Marc Cohn isn’t particularly prolific,
but when he lays hands on a piano or guitar, something extraordinary
happens. Witness the ubiquitous platinum success of “Walking in Memphis”
from Cohn’s eponymous 1991 debut, which earned him a Best New Artist
Grammy. Neither 1993’s The Rainy Season nor 1998’s Burning the Daze matched his debut’s immediacy, and it was nearly eight years before Cohn wrote new original music.
The hit Disney show Hannah Montana not only launched Miley Cyrus' career, but it was also
tangentially responsible for Metro Station, an energetic Pop/Rock outfit
that hit enviable heights in spite of significant internal tensions.
During Hannah Montana’s first season, Trace Cyrus and Mason
Musso, brothers of the show’s co-stars, met on set and formed Metro
Station based on their mutual musical interests.
If you’re a Donkeys fan, you know the San
Diego quartet from its decade-plus history, three exemplary albums on
Dead Oceans and 2014 debut with new label Easy Sound Recording Co., Ride the Black Wave.
You know they haven’t had a lineup change since forming in 2004 and
that they’ve been nominated twice (winning once) for Best Rock Band at
the San Diego Music Awards.
There is an odd circularity in the work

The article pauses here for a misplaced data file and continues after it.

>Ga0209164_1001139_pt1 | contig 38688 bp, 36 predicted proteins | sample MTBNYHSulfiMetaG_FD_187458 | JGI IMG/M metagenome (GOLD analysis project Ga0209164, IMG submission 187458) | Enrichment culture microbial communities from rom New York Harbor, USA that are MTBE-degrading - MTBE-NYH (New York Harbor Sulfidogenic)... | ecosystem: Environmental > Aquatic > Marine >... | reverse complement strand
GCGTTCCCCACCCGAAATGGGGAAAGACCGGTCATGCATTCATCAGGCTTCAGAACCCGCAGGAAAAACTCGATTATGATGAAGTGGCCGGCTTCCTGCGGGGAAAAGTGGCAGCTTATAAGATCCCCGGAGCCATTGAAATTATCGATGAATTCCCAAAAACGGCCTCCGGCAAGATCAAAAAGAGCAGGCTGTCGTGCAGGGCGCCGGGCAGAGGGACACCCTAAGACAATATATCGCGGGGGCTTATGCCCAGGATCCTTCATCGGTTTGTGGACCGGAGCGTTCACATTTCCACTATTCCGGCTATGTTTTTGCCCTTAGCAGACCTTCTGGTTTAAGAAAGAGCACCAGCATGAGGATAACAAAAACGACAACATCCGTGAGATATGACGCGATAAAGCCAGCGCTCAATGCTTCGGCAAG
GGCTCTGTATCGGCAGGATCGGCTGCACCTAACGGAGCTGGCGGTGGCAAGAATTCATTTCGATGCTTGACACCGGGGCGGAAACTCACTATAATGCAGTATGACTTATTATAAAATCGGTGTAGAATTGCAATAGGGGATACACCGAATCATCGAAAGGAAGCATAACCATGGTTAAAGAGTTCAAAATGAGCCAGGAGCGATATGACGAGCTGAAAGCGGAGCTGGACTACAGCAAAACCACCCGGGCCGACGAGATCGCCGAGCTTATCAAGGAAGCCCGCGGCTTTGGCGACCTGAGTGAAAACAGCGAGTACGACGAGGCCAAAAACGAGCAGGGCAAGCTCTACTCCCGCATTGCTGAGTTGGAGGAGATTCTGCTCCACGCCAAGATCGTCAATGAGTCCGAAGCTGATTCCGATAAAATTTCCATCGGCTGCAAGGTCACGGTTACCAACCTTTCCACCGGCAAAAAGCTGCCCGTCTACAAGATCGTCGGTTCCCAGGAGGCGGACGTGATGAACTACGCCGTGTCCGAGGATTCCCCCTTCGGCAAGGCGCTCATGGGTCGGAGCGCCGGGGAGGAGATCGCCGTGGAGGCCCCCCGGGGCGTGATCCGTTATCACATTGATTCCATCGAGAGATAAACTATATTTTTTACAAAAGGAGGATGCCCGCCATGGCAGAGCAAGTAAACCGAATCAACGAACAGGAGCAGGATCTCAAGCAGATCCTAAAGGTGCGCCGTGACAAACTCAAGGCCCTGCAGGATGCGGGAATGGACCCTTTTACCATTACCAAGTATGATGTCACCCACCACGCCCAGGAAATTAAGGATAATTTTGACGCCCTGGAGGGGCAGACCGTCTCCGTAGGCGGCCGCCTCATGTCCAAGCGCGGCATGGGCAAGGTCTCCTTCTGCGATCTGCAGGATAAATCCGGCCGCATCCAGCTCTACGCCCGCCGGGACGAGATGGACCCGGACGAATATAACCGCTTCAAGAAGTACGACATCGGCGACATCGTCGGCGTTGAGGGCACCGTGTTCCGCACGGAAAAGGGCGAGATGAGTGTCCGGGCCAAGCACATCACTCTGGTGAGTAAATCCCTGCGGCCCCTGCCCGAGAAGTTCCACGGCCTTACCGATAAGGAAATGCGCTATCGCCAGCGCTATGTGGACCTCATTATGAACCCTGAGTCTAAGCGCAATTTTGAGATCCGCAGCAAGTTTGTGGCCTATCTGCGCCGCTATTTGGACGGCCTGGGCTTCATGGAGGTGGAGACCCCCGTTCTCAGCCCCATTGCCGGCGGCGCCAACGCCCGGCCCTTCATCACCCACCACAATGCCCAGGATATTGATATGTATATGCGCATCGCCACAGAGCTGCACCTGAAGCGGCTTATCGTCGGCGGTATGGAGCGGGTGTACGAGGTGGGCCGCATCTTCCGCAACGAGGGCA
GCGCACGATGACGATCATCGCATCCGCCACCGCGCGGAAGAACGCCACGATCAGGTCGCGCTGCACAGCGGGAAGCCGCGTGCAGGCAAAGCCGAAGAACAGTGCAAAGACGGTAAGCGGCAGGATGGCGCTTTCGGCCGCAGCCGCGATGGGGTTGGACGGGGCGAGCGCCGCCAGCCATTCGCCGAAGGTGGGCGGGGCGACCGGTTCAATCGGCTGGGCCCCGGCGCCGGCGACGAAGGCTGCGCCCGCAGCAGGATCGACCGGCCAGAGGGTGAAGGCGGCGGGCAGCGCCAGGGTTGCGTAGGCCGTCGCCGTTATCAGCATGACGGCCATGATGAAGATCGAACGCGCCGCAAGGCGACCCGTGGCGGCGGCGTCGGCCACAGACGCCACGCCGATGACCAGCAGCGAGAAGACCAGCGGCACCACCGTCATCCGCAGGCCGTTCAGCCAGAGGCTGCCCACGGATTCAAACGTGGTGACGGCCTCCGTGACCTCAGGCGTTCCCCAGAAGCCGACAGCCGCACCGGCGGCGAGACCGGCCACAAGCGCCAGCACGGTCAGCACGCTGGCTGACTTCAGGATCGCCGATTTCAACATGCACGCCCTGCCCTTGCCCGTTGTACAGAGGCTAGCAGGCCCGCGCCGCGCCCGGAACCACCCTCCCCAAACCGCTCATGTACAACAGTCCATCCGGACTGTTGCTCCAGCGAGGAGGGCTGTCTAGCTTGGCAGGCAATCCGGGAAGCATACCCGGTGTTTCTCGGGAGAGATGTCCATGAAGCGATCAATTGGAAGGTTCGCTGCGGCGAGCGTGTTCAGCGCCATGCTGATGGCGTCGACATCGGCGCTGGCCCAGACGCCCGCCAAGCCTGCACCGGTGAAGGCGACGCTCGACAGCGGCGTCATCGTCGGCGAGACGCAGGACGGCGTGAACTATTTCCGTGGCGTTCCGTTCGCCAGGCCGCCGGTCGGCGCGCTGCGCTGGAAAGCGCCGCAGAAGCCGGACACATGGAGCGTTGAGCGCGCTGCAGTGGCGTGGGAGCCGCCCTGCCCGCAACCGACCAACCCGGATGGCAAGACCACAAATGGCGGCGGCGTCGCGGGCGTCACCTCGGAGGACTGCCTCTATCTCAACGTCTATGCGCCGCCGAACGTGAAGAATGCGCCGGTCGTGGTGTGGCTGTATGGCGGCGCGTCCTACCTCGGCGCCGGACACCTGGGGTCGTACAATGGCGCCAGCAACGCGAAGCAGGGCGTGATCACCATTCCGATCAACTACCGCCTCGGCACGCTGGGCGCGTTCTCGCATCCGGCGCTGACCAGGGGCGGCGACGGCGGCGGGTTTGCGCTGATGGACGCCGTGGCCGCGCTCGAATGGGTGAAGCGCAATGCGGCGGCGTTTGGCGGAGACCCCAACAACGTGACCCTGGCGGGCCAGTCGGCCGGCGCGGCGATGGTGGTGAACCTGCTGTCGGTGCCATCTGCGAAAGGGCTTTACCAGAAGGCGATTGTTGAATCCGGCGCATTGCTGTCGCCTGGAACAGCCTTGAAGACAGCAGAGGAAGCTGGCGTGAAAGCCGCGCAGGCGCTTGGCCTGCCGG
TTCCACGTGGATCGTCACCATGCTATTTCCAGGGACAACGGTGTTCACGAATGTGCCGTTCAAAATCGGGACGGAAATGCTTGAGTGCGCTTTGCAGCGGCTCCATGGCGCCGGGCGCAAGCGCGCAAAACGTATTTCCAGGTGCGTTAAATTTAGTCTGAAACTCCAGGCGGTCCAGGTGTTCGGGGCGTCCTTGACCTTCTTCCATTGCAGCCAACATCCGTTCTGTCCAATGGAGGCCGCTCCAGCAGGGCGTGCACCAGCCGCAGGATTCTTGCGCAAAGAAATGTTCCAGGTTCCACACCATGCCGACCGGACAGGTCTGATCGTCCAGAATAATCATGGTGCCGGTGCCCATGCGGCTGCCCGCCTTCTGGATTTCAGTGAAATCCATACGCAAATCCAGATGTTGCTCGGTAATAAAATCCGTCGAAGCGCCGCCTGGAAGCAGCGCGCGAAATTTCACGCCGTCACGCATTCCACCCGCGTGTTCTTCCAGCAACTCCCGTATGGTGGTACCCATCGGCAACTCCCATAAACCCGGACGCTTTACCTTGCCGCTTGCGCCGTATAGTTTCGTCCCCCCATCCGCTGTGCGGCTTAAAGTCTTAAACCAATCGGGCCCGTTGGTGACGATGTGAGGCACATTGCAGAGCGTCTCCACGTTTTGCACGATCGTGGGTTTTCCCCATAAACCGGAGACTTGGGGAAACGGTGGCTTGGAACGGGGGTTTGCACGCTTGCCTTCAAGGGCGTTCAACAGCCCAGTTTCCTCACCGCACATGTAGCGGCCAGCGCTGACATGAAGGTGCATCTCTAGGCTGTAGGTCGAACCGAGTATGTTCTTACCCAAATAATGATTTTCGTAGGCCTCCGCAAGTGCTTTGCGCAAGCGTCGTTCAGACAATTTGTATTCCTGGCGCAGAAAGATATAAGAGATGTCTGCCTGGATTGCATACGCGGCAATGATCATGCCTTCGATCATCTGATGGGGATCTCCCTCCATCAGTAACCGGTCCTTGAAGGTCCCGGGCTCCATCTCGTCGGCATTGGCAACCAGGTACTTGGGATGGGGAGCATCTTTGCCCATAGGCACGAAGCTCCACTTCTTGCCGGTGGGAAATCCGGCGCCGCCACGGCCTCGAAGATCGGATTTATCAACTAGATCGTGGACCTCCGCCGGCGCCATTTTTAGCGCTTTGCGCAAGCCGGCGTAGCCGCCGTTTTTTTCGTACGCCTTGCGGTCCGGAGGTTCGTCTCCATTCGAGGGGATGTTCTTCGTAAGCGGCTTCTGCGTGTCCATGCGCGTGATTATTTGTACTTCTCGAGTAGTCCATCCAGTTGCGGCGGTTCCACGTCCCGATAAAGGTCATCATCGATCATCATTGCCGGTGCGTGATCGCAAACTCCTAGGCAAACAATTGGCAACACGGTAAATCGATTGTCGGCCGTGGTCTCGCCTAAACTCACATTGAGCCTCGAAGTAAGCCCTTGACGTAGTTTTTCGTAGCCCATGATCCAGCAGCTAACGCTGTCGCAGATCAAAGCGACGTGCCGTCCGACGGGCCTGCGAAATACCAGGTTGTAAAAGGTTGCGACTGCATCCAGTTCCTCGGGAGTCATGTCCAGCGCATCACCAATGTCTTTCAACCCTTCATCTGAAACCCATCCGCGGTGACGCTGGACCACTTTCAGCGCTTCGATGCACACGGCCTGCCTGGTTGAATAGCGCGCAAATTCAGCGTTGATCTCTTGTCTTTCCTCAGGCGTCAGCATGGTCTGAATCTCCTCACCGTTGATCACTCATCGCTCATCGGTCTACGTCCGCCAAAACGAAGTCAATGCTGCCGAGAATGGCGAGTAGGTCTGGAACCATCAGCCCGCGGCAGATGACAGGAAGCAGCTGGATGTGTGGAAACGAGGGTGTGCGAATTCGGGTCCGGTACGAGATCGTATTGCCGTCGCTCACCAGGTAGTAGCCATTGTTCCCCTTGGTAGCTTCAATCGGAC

of Kevin Barnes. Back in 2005, of Montreal’s amazingly prolific and
profoundly talented frontman was pursuing an Electronic/AfroBeat
direction on The Sunlandic Twins and celebrating the arrival of
his daughter Alabee. Ten years and five albums later, Alabee is a
10-year-old tween and Barnes and his wife Nina are navigating the stormy
seas of separation and divorce.
Tribute albums are typically divided into three categories. They’re either a) bankable artists covering high profile subjects (or, infrequently, famously known cult figures); b) cool/respected artists covering cool/respected artists; or c) some weird hybrid of the first two. Two recently released tributes fall squarely in the second category, with Avett Brothers frontman Seth Avett and ris...
When I was getting into music as a
teenager, I took a genealogical approach to discovery. If I liked a
particular band, then presumably I’d like the bands its members had
played with previously or would play with subsequently. If you applied that same connective logic
to Nicki Bluhm & The Gramblers, you would a) experience a healthy
degree of corollary success, and b) collect a backbreaking amount of
material in a hurry.
Japanese music culture has always been
adept at absorbing Western musical forms and translating them into
familiar but distinctly new concepts. Shonen Knife may have begun as a
de facto Ramones tribute, but the band has grown into a unique sonic
entity that embraces all genres and reconfigures them into its own
singular sound. Given that, what can we make of Peelander-Z?
Barrence Whitfield is the rare vocalist
that comes around as infrequently as a December hurricane, with the same
power and surprise. But Whitfield will tell you himself that a frontman
is nothing without the right backing, and the best foil for the
frenetic vocalist has always been guitarist Peter Greenberg.